A Place at the Table: Struggles for Equality in America

A Place at the Table: Struggles for Equality in America

by Maria Fleming, Southern Poverty Law Center
     
 

Inspiring and true, A Place at the Table chronicles the lives of American freedom fighters whose stories are little-known, but whose efforts have paved the way for equality and justice in the face of extreme prejudice. Unsung heroes and their brave deeds, such as house slave Elizabeth Freeman's momentous court battle winning her freedom, suffragette Sara Bard Field

Overview

Inspiring and true, A Place at the Table chronicles the lives of American freedom fighters whose stories are little-known, but whose efforts have paved the way for equality and justice in the face of extreme prejudice. Unsung heroes and their brave deeds, such as house slave Elizabeth Freeman's momentous court battle winning her freedom, suffragette Sara Bard Field's cross-country journey for women's rights, and Nisqually Indian Billy Frank Jr.'s fight for Native American land rights, toppled barriers in education, voting, employment, housing, and other areas of discrimination. A rousing history of American champions of justice, A Place at the Table is filled with men and women who, when told by society to "stay in their place," insisted that "their place" was at the American table as full-fledged participants in democracy.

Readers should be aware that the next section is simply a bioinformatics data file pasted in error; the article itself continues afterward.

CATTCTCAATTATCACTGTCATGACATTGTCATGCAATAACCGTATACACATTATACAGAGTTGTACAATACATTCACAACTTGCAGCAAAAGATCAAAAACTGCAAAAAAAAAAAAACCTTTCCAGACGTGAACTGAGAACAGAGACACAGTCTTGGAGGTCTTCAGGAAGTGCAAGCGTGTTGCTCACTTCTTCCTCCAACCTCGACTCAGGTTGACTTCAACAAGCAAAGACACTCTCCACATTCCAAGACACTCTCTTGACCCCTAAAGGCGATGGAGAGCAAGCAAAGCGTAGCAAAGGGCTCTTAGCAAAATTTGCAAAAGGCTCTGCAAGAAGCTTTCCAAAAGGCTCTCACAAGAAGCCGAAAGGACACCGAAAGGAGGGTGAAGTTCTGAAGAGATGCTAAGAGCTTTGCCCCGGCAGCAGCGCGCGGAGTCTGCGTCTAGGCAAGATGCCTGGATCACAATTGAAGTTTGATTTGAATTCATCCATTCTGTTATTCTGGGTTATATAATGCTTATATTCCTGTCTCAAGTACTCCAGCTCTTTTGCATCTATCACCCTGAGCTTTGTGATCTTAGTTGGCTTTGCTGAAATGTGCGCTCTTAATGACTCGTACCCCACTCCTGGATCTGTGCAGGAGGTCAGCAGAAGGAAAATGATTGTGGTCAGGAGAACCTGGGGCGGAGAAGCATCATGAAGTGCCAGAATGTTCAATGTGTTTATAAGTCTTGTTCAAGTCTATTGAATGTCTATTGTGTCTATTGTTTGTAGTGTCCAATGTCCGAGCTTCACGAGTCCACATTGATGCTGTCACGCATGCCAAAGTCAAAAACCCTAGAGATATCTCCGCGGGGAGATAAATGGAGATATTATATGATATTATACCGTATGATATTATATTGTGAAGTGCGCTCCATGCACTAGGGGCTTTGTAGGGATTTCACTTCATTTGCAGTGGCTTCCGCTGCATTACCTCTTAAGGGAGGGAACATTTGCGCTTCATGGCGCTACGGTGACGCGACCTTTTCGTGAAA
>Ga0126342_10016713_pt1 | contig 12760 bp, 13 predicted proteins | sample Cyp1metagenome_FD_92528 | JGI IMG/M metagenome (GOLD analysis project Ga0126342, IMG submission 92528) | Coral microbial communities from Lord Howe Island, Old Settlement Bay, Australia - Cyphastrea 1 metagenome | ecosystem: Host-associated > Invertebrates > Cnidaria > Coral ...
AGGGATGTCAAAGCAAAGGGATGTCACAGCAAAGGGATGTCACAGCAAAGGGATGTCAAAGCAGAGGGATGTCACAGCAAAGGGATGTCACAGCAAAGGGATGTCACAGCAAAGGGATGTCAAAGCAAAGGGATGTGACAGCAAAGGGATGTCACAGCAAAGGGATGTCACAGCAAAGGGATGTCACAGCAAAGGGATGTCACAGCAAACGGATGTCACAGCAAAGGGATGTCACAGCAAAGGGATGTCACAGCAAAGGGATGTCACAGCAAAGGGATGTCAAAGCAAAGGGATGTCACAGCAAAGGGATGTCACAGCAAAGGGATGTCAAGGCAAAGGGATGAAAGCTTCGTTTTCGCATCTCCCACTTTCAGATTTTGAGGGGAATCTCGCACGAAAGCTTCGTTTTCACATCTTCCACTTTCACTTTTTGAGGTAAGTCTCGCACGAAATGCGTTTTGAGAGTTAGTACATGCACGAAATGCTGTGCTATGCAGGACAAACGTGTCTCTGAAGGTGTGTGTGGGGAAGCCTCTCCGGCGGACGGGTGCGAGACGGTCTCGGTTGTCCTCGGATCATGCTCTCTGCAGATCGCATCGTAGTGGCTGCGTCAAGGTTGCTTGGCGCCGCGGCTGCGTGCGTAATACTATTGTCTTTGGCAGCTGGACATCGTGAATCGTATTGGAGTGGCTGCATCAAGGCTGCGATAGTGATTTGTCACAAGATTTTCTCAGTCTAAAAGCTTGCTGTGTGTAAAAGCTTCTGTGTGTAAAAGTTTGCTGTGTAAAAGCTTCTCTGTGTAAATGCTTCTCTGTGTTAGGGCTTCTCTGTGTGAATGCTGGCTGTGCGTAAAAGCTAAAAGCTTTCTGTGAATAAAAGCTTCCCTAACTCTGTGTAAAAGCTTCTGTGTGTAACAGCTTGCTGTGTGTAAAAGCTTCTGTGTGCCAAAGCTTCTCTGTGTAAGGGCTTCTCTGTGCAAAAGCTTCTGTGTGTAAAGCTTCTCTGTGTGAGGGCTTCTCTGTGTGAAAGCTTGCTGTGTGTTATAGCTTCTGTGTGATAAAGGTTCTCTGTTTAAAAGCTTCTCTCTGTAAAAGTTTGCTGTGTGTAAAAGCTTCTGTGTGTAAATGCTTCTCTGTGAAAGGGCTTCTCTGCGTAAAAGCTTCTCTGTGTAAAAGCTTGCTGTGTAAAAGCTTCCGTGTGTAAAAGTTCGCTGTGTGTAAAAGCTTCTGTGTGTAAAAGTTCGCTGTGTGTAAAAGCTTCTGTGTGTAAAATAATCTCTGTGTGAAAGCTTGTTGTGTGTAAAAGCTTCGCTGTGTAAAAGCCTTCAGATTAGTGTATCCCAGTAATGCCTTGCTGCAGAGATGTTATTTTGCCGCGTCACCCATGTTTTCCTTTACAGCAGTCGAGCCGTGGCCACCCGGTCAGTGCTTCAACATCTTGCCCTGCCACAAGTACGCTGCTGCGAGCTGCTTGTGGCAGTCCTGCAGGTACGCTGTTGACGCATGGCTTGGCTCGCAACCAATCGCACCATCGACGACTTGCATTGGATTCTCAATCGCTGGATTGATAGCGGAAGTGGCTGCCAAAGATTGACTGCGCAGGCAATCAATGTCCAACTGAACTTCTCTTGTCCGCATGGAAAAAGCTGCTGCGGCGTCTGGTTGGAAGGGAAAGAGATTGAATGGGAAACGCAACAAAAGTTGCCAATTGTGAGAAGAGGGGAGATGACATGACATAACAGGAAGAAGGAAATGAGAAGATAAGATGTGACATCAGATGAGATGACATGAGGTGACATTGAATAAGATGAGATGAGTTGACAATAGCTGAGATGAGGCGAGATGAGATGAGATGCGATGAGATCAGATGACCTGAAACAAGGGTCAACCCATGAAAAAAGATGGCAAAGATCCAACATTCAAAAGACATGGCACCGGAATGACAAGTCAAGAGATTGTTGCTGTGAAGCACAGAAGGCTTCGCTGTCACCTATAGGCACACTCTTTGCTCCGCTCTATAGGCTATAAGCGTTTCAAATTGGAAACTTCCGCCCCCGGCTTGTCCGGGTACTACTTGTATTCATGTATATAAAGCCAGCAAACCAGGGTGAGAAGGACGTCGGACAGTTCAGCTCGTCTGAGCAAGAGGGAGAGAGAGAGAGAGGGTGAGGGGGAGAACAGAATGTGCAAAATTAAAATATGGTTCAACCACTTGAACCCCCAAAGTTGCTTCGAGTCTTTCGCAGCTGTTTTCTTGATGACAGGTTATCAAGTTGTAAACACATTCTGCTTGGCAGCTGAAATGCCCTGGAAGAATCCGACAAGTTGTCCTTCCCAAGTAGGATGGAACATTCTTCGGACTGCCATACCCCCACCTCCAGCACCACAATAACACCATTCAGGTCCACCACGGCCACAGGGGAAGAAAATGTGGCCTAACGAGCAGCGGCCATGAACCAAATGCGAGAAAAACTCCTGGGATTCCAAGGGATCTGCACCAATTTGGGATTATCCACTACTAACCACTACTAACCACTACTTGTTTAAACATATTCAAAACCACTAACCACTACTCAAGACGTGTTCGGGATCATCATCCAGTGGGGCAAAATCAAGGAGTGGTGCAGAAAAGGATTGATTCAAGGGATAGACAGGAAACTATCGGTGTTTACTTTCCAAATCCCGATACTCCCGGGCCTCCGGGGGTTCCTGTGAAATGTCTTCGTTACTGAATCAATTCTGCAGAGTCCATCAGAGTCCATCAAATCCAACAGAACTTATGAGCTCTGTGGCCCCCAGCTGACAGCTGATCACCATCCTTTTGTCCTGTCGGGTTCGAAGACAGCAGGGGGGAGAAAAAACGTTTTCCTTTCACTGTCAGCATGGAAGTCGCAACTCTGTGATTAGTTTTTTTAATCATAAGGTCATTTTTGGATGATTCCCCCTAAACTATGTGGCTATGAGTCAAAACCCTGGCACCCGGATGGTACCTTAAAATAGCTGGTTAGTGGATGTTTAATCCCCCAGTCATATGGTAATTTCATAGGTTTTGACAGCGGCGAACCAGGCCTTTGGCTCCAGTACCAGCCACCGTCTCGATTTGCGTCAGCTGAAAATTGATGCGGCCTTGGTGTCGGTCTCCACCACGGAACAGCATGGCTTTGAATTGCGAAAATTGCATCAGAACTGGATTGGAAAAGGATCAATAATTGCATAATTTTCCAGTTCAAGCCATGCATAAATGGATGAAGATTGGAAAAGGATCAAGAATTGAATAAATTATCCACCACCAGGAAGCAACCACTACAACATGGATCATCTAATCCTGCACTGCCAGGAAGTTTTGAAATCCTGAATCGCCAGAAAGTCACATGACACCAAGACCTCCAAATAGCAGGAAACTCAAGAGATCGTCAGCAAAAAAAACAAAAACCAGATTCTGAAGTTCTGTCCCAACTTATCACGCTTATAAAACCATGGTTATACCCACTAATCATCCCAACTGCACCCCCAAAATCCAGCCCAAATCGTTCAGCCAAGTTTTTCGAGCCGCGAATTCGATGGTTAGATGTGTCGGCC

Editorial Reviews

Children's Literature
Four of the twelve sections of this anthology were written by the editor, and all deal with little-known chapters in the long history of the fight for various human rights. The Native Americans are not represented by the famous Sitting Bull but rather by Chief Standing Bear of the Ponca, who peaceably stood for return of his people to their lands, and the Northwest tribal salmon fisherman, who persevered long enough for the U.S. government to grant them fishing rights on their own rivers once again. Some of the other battles covered deal with religious freedom; equality for African Americans, Latinos and Japanese Americans; equal access for the handicapped; women's suffrage and Title IX rights; gay rights; and industrial labor laws. It is refreshing to read of so many unsung heroes and heroines with only incidental coverage for the well-known names. A good choice for schools, libraries and history lovers. 2002, Oxford, $28.00. Ages 12 up. Reviewer: Judy Chernak
VOYA